Yesterday we attended the adoption orientation.
It was really informative of what to expect, and what the process typically looks like, and the speaker was very good at answering the group's questions.
It didn't scare Blake or I away from adoption, and it actually confirmed that there is a big need for sibling groups and for kids 1 to 3 (I didn't expect that part!), both of which we would love to do.
There is one major "catch" that we learned about yesterday... I had understood from the website that by definition, the foster adoption program means that you foster the child first, and then after a set time passes, you adopt them. What I didn't fully realize is that during the fostering time, you really are a foster parent in every sense of the word.
That includes meeting with the birth parents and the child for their twice a week visitation time. That includes trying your best to help the birth parents get the kids back. Only if they fail, and their appeals fail, do the kids get released for adoption. Its called concurrent adoption, and I fully support the idea of it. The point is that the kids are able to get stable in their foster parent home because they might never have to move from there again, but if the parents can shape up their act, they can still get the kids back for the beginning stage of it.
The scary part is that it could be up to a year of the parents still having potential to get the kids back. That's a long time of meeting with the birth parents...
There is still cases where you can do just adoption, and say that you are only willing to take kids where parent rights have been terminated. However, there are very few of these cases available because whenever possible, they do the concurrent adoption, and so the only kids left would be ones where they couldn't find someone willing to do concurrent for them. Also, these kids have more emotional issues because by the point they would come to us, they have left their birth family, and left their foster parents, and are now coming to a third family. The concurrent way skips the middle step, so there is a better chance for less emotional damage, and better chance that they will be able to bond to us.
Other ideas that we talked about is considering international adoption, and this is still an option, but it is really expensive, and I don't do well on 5 hour plane flights, so trying to imagine a 15 hour flight that I would have to do 4 times is really daunting for me. Besides there is something that bothers me about paying so much for adoption when there are children in need here that don't cost anything. It bothers me too that they are local kids that need homes, but I would be skipping all of them and helping kids thousands of miles away instead.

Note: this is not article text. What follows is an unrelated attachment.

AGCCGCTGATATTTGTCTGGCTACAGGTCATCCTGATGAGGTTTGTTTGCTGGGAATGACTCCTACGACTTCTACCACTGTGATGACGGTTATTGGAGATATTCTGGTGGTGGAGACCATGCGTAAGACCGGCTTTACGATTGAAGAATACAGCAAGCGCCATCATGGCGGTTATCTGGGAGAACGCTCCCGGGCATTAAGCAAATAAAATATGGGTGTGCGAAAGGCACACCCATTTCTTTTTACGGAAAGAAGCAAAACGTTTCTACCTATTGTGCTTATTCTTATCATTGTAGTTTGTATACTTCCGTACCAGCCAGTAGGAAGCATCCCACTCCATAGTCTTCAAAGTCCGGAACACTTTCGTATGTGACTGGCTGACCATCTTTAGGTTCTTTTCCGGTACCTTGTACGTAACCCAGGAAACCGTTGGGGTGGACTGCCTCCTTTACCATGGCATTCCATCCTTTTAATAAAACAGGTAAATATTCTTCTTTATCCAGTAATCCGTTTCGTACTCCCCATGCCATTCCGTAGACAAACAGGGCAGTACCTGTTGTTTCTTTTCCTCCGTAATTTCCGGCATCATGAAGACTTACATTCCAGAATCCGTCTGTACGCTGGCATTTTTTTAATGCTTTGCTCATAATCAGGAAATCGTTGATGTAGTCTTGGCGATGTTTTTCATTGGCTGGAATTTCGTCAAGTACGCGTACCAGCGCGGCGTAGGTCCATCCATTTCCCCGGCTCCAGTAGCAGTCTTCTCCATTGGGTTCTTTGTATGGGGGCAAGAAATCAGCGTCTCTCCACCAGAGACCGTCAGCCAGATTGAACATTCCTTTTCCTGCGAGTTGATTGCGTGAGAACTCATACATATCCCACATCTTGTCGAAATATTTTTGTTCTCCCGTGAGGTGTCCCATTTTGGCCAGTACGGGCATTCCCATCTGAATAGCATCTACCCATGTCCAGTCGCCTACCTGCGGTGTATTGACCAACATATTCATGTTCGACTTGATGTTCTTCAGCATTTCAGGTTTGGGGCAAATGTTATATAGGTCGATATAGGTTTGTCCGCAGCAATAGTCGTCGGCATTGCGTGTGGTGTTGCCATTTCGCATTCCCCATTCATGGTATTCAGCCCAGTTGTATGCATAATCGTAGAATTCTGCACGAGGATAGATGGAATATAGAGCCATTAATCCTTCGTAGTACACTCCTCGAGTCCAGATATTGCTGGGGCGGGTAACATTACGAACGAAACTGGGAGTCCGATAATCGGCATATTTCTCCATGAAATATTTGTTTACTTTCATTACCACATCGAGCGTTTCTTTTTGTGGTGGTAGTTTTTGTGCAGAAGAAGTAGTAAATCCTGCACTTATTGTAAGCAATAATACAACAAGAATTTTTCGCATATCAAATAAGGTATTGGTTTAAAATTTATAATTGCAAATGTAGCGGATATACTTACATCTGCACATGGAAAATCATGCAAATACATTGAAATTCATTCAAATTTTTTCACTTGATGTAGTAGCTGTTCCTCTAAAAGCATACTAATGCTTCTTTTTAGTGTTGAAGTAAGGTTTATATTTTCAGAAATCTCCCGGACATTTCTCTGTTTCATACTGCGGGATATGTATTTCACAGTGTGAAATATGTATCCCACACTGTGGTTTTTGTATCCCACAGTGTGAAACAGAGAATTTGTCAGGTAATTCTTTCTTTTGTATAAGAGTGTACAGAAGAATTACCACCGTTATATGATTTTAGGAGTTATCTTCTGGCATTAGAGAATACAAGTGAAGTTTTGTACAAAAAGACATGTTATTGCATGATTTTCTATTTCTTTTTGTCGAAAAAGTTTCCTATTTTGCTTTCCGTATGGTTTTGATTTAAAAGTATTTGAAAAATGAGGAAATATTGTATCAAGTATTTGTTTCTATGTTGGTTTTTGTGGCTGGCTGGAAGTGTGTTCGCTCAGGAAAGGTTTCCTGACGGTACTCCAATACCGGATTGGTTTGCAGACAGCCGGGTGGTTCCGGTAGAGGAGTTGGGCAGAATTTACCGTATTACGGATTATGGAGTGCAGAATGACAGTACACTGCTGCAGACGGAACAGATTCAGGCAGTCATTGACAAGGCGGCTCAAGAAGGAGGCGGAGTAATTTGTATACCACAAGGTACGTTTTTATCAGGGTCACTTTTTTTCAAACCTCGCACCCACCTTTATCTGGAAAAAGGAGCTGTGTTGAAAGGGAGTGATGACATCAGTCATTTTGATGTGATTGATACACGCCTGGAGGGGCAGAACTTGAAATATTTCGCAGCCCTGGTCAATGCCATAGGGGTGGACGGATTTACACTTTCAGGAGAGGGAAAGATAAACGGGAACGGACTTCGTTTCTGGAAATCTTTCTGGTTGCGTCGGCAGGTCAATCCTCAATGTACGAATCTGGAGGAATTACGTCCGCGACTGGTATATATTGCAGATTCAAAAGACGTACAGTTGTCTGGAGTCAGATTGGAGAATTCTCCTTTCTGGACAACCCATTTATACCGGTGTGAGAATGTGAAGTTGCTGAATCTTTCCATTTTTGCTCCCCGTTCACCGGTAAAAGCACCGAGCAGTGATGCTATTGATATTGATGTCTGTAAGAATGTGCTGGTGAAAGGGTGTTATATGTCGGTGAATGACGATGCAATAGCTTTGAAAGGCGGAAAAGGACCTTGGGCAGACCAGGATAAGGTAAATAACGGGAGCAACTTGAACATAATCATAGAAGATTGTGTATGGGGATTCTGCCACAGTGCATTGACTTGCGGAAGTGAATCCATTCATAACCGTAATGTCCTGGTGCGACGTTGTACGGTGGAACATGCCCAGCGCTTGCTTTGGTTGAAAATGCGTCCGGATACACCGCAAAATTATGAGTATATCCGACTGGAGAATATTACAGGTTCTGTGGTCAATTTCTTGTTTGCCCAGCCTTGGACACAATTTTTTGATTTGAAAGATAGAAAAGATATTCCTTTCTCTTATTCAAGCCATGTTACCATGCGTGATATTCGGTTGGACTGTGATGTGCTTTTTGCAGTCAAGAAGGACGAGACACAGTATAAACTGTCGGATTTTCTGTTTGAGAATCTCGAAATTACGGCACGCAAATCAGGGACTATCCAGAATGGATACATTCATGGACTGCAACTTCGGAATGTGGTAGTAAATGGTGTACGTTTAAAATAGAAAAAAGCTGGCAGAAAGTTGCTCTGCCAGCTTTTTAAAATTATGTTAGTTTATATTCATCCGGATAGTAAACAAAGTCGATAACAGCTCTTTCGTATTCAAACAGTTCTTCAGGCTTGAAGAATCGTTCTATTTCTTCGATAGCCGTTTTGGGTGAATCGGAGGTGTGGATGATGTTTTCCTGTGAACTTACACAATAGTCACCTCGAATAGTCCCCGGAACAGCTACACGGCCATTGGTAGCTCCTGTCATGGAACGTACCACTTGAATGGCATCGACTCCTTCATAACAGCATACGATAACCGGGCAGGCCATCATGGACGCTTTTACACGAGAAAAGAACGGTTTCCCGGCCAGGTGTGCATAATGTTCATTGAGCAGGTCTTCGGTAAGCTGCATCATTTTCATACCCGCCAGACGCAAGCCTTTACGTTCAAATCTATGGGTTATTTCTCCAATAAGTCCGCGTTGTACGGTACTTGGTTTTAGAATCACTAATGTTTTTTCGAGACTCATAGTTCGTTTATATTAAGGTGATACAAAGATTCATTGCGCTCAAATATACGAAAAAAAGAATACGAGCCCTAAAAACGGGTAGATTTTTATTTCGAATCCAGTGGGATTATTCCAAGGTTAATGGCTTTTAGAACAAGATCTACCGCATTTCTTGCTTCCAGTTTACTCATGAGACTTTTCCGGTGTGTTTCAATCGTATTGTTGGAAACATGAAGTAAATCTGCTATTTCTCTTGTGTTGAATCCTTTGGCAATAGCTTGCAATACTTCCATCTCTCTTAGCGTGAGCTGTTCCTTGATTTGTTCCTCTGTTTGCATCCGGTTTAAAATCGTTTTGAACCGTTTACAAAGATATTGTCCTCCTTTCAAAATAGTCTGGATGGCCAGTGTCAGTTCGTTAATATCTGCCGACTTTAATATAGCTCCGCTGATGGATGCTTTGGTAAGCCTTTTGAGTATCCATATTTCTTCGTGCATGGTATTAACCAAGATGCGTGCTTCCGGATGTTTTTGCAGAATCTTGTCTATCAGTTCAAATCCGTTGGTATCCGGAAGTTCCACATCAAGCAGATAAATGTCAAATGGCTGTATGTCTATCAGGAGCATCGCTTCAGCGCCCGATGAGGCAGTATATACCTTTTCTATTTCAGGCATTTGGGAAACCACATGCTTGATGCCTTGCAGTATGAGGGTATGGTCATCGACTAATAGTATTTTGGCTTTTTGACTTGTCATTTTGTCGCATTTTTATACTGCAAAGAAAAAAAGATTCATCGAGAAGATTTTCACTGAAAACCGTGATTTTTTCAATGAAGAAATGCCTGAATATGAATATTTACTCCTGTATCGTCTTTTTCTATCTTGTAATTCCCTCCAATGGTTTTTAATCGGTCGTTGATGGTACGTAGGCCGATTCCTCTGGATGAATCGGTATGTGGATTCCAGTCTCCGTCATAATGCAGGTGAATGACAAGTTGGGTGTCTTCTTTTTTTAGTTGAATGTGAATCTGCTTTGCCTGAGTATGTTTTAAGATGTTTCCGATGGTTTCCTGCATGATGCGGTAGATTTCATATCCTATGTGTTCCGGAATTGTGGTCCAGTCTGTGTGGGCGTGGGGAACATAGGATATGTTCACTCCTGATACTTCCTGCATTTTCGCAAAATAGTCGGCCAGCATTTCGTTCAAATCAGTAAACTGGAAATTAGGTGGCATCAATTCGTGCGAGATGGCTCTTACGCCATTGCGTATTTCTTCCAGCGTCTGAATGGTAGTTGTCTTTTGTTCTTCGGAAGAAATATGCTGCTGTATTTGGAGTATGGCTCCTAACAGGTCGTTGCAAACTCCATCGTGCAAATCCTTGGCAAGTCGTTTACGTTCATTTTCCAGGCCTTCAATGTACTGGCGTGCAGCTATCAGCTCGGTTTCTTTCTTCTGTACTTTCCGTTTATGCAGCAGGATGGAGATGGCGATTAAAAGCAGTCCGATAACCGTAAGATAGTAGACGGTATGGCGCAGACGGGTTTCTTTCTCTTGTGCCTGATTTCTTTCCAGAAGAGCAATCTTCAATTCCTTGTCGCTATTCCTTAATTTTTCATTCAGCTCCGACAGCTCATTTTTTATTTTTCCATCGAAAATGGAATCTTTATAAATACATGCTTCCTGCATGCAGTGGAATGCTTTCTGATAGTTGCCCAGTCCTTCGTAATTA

I honestly don't know what Blake and I will do at this point.
If we decide to go through the regular system in our area, our next step is taking pride training classes, and that is for whether we were just going to do foster care (not our plan) or do the concurrent planning or say that we are only willing to do straight adoption.
My thoughts at this point is that even though the concurrent scares me, I think that is the best thing for the child, and in any case we would need to complete the training classes. So, we should just keep taking steps of faith forward through the training, through the paperwork, and then when it comes to placement time decide what we want to do. Who knows... the perfect kids for us could be already clear for adoption at the time that we are ready to be approved for them, and then all the worry about concurrent planning will have been unnecessary. Or maybe we will go through the training, and at the time it is needed, God will overwhelm us with peace about going through the concurrent thing with the right pair of kids.
If I had tried to tell myself a year ago that I would be totally fine with not being pregnant, I don't think I would have believed it, because it was such an overwhelming consuming passion at the time. But at this point, I don't have a problem with forming our family through adoption. So although we are both worried about the kids possibly leaving us, and the birth parent visits, I have hope that by the time comes that we have to possibly face those fears, we will have peace about that too.
As a side note, although this is to inform friends and family about our current thoughts, it was also because I learned in college that writing about what causes you stress actually helps relieve it, and I truthfully feel much better just after writing this blog.